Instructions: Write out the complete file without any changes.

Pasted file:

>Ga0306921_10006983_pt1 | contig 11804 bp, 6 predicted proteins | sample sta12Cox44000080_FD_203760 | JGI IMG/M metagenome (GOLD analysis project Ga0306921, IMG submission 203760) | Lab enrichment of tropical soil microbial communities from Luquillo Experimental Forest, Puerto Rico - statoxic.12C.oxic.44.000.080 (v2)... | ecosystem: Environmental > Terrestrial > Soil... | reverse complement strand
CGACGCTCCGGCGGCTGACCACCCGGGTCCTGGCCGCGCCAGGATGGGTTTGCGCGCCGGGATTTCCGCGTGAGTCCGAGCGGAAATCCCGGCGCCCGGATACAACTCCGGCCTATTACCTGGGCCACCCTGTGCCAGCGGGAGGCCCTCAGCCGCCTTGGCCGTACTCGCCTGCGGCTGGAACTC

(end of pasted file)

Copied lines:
>Ga0306921_10006983_pt1 | contig 11804 bp, 6 predicted proteins | sample sta12Cox44000080_FD_203760 | JGI IMG/M metagenome (GOLD analysis project Ga0306921, IMG submission 203760) | Lab enrichment of tropical soil microbial communities from Luquillo Experimental Forest, Puerto Rico - statoxic.12C.oxic.44.000.080 (v2)... | ecosystem: Environmental > Terrestrial > Soil... | reverse complement strand
CGACGCTCCGGCGGCTGACCACCCGGGTCCTGGCCGCGCCAGGATGGGTTTGCGCGCCGGGATTTCCGCGTGAGTCCGAGCGGAAATCCCGGCGCCCGGATACAACTCCGGCCTATTACCTGGGCCACCCTGTGCCAGCGGGAGGCCCTCAGCCGCCTTGGCCGTACTCGCCTGCGGCTGGAACTC